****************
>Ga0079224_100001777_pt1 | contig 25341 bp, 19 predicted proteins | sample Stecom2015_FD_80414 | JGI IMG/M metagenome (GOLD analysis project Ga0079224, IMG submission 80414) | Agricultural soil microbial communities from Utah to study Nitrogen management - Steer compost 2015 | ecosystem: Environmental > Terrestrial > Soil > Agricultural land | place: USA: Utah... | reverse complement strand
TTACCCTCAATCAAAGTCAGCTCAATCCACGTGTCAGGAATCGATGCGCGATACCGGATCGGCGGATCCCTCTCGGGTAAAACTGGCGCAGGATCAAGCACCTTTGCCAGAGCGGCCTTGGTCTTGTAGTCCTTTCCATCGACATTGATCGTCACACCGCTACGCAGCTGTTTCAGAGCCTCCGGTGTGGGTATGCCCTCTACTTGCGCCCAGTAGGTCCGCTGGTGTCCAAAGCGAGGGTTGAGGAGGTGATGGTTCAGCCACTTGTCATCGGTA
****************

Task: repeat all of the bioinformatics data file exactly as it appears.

>Ga0079224_100001777_pt1 | contig 25341 bp, 19 predicted proteins | sample Stecom2015_FD_80414 | JGI IMG/M metagenome (GOLD analysis project Ga0079224, IMG submission 80414) | Agricultural soil microbial communities from Utah to study Nitrogen management - Steer compost 2015 | ecosystem: Environmental > Terrestrial > Soil > Agricultural land | place: USA: Utah... | reverse complement strand
TTACCCTCAATCAAAGTCAGCTCAATCCACGTGTCAGGAATCGATGCGCGATACCGGATCGGCGGATCCCTCTCGGGTAAAACTGGCGCAGGATCAAGCACCTTTGCCAGAGCGGCCTTGGTCTTGTAGTCCTTTCCATCGACATTGATCGTCACACCGCTACGCAGCTGTTTCAGAGCCTCCGGTGTGGGTATGCCCTCTACTTGCGCCCAGTAGGTCCGCTGGTGTCCAAAGCGAGGGTTGAGGAGGTGATGGTTCAGCCACTTGTCATCGGTA